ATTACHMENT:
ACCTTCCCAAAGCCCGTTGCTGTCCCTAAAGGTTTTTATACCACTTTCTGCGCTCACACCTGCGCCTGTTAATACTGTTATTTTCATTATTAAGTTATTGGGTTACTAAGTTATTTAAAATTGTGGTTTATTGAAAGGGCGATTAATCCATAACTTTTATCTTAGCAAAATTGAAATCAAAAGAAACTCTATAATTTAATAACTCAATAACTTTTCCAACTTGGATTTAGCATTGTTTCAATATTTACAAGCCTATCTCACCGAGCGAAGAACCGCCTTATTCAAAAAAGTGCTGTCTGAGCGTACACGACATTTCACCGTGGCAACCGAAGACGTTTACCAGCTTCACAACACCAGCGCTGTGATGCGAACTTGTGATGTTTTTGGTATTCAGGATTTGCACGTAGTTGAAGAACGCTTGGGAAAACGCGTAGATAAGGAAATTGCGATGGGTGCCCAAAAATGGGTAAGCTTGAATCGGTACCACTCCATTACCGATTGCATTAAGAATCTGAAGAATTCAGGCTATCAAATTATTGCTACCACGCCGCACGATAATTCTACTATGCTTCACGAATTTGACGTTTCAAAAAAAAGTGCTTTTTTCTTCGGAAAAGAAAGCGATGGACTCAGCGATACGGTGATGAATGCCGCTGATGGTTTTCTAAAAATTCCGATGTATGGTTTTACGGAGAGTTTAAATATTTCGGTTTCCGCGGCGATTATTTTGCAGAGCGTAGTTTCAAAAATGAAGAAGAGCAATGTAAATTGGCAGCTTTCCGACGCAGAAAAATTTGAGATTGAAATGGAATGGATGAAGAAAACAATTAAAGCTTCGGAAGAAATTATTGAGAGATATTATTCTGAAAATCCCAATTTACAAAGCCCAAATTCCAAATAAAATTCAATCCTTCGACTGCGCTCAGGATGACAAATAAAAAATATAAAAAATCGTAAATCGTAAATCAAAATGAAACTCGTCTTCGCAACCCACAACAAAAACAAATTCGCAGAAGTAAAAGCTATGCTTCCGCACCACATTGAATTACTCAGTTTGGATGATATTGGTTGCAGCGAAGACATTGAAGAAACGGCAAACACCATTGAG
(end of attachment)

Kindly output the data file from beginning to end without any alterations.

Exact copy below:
ACCTTCCCAAAGCCCGTTGCTGTCCCTAAAGGTTTTTATACCACTTTCTGCGCTCACACCTGCGCCTGTTAATACTGTTATTTTCATTATTAAGTTATTGGGTTACTAAGTTATTTAAAATTGTGGTTTATTGAAAGGGCGATTAATCCATAACTTTTATCTTAGCAAAATTGAAATCAAAAGAAACTCTATAATTTAATAACTCAATAACTTTTCCAACTTGGATTTAGCATTGTTTCAATATTTACAAGCCTATCTCACCGAGCGAAGAACCGCCTTATTCAAAAAAGTGCTGTCTGAGCGTACACGACATTTCACCGTGGCAACCGAAGACGTTTACCAGCTTCACAACACCAGCGCTGTGATGCGAACTTGTGATGTTTTTGGTATTCAGGATTTGCACGTAGTTGAAGAACGCTTGGGAAAACGCGTAGATAAGGAAATTGCGATGGGTGCCCAAAAATGGGTAAGCTTGAATCGGTACCACTCCATTACCGATTGCATTAAGAATCTGAAGAATTCAGGCTATCAAATTATTGCTACCACGCCGCACGATAATTCTACTATGCTTCACGAATTTGACGTTTCAAAAAAAAGTGCTTTTTTCTTCGGAAAAGAAAGCGATGGACTCAGCGATACGGTGATGAATGCCGCTGATGGTTTTCTAAAAATTCCGATGTATGGTTTTACGGAGAGTTTAAATATTTCGGTTTCCGCGGCGATTATTTTGCAGAGCGTAGTTTCAAAAATGAAGAAGAGCAATGTAAATTGGCAGCTTTCCGACGCAGAAAAATTTGAGATTGAAATGGAATGGATGAAGAAAACAATTAAAGCTTCGGAAGAAATTATTGAGAGATATTATTCTGAAAATCCCAATTTACAAAGCCCAAATTCCAAATAAAATTCAATCCTTCGACTGCGCTCAGGATGACAAATAAAAAATATAAAAAATCGTAAATCGTAAATCAAAATGAAACTCGTCTTCGCAACCCACAACAAAAACAAATTCGCAGAAGTAAAAGCTATGCTTCCGCACCACATTGAATTACTCAGTTTGGATGATATTGGTTGCAGCGAAGACATTGAAGAAACGGCAAACACCATTGAG